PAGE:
The collaborative project hopes to avoid future pandemics via better forecasting and pre-design of effective vaccines, antibodies, and tests. Terramera plans to deliver computational models to identify and combat future mutants of SARS-CoV-2, the virus that causes COVID-19.
“Instead of playing catch-up again … we’ll predict likely new strains with our machine learning models.”
British Columbia’s Digital Technology Supercluster, backed by the Government of Canada, will support Terramera’s effort with $1.8 million CAD in initial funding through its COVID-19 program, which seeks to protect the health and safety of Canadians and the country’s economy “through the development, deployment, and scaling of digital technologies.”
“This is an enormous opportunity to harness complementary areas of cutting-edge science across industry and academia,” said Karn Manhas, Terramera’s founder and CEO. “Working together, we can help solve some of the world’s biggest problems, from sustainable food production to treatments for COVID, with novel predictive technologies.”
The project’s partners—Microsoft, the University of British Columbia, Menten AI, ProMIS Neurosciences, and D-Wave—have also committed to co-invest $3 million, bringing total investment in the initiative to $4.8 million CAD.
Terramera said its AI technology will play a central role in the project. The company’s regular AgTech operations and research will be unaffected.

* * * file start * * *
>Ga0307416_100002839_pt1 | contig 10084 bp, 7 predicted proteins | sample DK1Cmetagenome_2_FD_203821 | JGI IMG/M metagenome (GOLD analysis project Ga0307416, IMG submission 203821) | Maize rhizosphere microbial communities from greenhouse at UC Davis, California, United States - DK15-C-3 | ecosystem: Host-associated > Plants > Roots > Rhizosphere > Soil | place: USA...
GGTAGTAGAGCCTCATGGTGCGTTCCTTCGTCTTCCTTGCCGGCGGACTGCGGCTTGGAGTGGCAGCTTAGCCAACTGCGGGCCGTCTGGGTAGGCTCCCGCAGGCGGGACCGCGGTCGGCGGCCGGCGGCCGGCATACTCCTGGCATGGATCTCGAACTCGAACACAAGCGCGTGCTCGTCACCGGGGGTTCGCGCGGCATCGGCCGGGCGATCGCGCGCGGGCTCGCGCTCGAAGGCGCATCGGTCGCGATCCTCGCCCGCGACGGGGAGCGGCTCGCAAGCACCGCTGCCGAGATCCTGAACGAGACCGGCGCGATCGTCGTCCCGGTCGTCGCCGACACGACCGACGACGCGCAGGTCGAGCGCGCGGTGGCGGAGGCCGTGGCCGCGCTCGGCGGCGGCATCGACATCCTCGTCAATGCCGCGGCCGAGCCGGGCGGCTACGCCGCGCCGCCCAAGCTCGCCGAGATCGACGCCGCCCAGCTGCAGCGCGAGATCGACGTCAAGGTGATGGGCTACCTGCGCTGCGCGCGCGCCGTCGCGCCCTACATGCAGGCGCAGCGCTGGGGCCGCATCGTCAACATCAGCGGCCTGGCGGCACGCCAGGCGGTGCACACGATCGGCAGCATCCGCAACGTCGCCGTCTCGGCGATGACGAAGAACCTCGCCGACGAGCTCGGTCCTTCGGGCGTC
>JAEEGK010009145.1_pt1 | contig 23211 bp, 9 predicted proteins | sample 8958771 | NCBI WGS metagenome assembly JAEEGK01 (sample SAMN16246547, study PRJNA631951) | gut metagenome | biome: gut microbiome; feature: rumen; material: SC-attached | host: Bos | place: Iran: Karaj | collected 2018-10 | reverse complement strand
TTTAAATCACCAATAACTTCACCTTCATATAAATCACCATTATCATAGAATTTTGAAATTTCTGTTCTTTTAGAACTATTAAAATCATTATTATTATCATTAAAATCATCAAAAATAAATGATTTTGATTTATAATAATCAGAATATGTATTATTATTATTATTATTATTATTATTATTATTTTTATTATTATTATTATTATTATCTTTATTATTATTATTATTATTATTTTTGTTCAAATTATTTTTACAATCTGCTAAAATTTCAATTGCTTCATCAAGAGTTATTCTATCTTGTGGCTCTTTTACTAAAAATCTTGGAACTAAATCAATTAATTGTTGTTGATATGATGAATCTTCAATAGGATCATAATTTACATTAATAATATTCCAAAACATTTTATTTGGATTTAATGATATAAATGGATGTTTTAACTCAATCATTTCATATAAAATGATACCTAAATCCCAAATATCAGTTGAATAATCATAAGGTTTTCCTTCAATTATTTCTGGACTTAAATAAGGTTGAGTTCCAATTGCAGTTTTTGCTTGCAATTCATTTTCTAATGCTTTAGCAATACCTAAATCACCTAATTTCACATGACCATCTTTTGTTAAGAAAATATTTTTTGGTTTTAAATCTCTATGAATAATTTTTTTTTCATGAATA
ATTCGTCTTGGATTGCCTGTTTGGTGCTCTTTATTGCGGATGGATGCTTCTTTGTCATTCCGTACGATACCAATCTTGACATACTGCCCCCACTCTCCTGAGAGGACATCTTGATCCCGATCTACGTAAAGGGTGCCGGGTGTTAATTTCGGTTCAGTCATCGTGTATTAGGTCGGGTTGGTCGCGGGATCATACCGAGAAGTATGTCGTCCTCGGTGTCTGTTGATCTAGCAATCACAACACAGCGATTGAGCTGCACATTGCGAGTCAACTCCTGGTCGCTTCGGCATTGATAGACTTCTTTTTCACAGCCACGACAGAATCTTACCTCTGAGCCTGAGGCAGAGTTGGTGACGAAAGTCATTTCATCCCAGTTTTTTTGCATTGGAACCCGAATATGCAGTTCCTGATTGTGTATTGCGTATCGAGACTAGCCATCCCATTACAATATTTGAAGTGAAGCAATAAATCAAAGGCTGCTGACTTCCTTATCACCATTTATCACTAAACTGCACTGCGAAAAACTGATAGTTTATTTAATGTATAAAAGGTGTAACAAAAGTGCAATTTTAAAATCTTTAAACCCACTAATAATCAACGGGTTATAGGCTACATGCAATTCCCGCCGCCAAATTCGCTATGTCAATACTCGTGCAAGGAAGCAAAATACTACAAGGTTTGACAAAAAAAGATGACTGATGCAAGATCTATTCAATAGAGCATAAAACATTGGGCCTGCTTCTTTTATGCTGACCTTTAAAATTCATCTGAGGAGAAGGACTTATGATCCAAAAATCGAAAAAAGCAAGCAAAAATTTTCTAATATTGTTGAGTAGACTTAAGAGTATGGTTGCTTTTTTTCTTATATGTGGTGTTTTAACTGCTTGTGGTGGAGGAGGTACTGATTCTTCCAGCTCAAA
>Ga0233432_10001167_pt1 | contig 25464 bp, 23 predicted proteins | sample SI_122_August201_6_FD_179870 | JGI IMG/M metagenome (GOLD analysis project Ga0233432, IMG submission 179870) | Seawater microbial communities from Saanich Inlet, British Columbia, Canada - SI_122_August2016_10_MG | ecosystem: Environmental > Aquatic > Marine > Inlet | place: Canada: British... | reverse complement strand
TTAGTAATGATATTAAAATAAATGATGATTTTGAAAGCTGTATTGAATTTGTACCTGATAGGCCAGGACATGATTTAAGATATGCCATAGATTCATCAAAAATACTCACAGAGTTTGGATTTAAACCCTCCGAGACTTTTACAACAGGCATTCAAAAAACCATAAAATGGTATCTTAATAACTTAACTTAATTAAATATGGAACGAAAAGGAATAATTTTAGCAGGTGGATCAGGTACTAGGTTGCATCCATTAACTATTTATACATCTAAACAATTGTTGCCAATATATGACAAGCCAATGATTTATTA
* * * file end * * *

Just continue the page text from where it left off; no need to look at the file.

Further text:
“Viruses are always changing, and SARS-CoV-2 is no exception,” said Steven Slater, Terramera’s VP of strategic initiatives and the lead scientist on the new project. “Instead of playing catch-up again as another wave wraps around the world, we’ll predict likely new strains with our machine learning models, and then we’ll pre-design medicines and therapies to stop future pandemics.”
Terramera specializes in technology for clean food. Founded in 2010, the company uses AI to “transform how food is grown,” and hopes to reduce global synthetic chemical loads in agriculture by 80 percent and increase global farm productivity by 20 percent by 2030. The startup recently raised $64.1 million CAD in Series B funding to help scale its crop protection technology, Actigate.
Terramera intends to apply the same technology that supports Acitgate to this new project.
Image source Terramera